When I read about JSF, the authors always stress that JSF does not replace Struts, and they are meant to work together. However, why would one want to do that? Doesn't JSF do everything that Struts does? What does Struts offer that JSF does not? Thanks, Adrian
From the FAQ: The inventor of Struts, Craig McClanahan, was a member of the expert group for the JavaServer Standard Tag Library (JSR 052) and is now the specification co-lead for JavaServer Faces (JSR 127). Both technologies are complementary to Struts. The mainstay of the Struts framework is the controller components, which can be used with any Java presentation technology. As new technologies become available, it is certain that new "glue" components will also appear to help these technologies work as well with Struts. Struts originally came bundled with a set of custom JSP tags. Today, several extensions are available to help you use Struts with other popular presentation technologies, like XSLT and Velocity. Likewise, extensions for JSTL and JSF are now available as well. The JSTL reference implementation is available through the Jakarta Taglibs site. A JSTL taglibs for Struts, Struts-El , is available and distributed with Struts beginning with the 1.1 release. Meanwhile, the JSF specification is still under development, although an early-release reference implementation is available through the Java Web Services Developer Pack. An early-release JavaServer Faces taglib for Struts, Struts-Faces , is also in early release and available through the nightly build.
Originally posted by Adrian Pang: What does Struts offer that JSF does not?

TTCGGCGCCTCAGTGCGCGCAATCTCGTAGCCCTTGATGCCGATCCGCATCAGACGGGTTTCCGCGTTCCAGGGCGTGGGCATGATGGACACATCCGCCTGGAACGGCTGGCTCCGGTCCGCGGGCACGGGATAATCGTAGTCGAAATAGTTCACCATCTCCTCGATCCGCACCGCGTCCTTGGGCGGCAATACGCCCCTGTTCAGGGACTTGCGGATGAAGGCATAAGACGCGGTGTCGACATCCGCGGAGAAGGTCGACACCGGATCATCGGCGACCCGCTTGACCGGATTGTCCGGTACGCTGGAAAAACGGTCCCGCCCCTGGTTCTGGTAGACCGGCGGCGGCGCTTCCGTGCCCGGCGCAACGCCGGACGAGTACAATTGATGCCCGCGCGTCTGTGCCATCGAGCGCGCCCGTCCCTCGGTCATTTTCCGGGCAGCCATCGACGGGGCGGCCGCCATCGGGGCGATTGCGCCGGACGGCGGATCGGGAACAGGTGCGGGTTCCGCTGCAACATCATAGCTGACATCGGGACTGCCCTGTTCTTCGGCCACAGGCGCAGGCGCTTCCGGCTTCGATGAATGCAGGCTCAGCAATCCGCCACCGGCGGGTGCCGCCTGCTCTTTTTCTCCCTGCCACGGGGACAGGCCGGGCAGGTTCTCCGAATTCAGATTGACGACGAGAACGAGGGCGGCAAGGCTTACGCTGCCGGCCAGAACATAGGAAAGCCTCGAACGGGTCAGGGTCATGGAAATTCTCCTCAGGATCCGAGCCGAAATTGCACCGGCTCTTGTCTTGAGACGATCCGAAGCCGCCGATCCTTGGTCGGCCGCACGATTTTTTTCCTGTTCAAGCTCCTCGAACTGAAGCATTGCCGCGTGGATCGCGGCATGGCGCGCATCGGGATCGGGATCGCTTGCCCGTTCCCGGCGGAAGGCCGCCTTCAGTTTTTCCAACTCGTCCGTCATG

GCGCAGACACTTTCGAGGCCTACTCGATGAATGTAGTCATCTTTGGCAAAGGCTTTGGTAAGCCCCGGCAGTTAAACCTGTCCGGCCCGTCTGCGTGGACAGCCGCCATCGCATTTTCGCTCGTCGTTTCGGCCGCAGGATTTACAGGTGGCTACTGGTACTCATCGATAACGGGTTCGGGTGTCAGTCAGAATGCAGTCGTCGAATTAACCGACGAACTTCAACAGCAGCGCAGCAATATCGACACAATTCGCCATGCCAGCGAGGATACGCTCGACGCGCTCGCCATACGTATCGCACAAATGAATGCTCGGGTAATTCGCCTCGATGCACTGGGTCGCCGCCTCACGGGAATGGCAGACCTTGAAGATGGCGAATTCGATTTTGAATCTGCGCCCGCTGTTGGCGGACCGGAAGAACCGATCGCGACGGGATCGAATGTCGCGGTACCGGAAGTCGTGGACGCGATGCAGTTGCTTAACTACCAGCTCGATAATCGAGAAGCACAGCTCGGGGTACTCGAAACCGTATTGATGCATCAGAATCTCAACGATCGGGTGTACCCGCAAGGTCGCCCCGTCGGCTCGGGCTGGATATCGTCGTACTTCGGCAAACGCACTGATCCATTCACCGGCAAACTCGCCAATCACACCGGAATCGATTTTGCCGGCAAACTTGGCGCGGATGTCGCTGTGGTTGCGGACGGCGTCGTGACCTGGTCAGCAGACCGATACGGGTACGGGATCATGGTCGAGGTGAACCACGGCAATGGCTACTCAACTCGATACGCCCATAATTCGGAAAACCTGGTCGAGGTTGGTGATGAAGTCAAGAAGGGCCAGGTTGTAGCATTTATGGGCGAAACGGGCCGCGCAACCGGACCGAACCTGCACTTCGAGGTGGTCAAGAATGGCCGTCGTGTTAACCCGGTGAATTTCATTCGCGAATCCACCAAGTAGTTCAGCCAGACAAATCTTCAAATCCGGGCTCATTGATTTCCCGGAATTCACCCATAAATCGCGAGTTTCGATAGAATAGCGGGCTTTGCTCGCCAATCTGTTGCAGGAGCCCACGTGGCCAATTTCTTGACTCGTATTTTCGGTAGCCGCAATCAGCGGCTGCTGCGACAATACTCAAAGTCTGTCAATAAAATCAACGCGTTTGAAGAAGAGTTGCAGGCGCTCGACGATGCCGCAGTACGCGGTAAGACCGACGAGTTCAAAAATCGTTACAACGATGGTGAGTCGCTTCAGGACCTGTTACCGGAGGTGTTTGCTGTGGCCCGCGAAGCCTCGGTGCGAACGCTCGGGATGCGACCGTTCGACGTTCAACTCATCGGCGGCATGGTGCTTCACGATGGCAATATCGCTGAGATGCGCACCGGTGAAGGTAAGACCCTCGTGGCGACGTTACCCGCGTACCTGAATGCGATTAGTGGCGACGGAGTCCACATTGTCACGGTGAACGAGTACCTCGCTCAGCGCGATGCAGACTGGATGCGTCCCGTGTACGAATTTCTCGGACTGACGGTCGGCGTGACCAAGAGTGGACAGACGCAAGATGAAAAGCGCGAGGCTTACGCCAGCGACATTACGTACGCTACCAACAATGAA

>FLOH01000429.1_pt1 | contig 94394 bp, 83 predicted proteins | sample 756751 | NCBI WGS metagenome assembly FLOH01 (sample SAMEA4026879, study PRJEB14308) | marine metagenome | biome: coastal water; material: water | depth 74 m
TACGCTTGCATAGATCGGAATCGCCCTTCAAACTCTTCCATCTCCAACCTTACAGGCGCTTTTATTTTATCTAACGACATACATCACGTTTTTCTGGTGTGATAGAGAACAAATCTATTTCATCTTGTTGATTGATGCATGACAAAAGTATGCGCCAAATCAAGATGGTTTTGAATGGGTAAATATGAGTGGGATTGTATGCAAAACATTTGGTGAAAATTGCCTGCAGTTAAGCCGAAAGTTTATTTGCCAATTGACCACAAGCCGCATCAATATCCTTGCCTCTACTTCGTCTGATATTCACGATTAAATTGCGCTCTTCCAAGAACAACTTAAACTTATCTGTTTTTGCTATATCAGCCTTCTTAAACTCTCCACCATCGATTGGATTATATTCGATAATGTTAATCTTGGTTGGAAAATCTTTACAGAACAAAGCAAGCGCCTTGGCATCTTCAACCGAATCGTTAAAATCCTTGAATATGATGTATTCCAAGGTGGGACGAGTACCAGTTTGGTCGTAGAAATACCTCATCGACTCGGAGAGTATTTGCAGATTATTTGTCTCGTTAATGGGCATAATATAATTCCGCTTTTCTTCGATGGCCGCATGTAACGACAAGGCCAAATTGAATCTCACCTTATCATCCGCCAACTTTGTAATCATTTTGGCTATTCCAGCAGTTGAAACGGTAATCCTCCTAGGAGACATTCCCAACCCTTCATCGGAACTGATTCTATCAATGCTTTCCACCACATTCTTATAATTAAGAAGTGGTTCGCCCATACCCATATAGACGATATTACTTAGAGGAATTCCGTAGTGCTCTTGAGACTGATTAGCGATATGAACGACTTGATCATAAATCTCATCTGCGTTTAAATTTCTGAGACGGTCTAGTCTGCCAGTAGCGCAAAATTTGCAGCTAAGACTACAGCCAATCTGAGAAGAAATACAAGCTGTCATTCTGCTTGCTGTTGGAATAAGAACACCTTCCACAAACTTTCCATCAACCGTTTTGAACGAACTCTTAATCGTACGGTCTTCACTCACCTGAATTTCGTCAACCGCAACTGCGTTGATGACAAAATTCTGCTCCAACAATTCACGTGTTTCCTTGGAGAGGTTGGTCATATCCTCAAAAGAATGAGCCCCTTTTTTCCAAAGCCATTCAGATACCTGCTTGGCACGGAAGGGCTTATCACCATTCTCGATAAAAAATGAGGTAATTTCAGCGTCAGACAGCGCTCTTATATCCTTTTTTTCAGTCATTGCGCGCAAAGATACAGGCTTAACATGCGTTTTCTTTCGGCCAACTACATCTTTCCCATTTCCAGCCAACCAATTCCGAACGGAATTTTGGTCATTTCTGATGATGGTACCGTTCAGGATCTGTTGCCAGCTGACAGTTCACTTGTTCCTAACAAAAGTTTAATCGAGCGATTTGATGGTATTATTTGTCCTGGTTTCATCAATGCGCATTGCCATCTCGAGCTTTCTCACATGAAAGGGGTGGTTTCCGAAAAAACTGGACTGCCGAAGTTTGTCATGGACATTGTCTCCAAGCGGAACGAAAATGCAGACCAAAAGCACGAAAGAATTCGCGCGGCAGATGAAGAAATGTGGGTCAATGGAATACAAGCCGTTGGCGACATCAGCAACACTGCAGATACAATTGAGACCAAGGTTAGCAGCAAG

A time-tested implementation? We have to remember that JSF is only now starting to become a viable choice for real-world applications. Struts has been around for years (although not for that many years). In fact, Craig McClanahan has been suggesting that people should not migrate on-going Struts projects to JSF but should seriously consider using JSF for new projects.
Hi Kishore, JSF is intended to be used on its own. The Struts integration was initially used to provide navigation semantics because JSF had none. With EA4 JSF got its own navigation capabilities and now (at 1.0) is completely self sufficient. There is no need to use the Struts integration. Some time ago during the JSF book promo (over at the JSP discussion) we talked extensively about this topic. Currently I'd only recommend using the two together if you have a legacy Struts app and need to put some JSF components on the front end.
Talk about reviving an old thread. I'm looking for more comments on this subject. I currently have a lot invested in Struts. With those Struts apps, I plan on adding JSF but will continue using Struts at the core. I talked to Craig at JavaOne 2004 and I spoke to him saying that I really liked Struts, the devs on my team are very comfortable with it. I told him that after spending a small amount of time with JSF, I felt that I wanted Struts to stay at the center of our apps and use JSF for rapid development of screens and simple validation. He was definitely supportive of that philosophy. But I did neglect to ask what advantage would I gain by developing new applications in a pure JSF environment? If you have Struts experts in house, why go pure JSF? Why not use what helps you develop faster from JSF, and stick with what you have in Struts? I'm a rookie with JSF, so I'd like to hear if I am incorrect in my thoughts. Thanks for any input. I really appreciate it.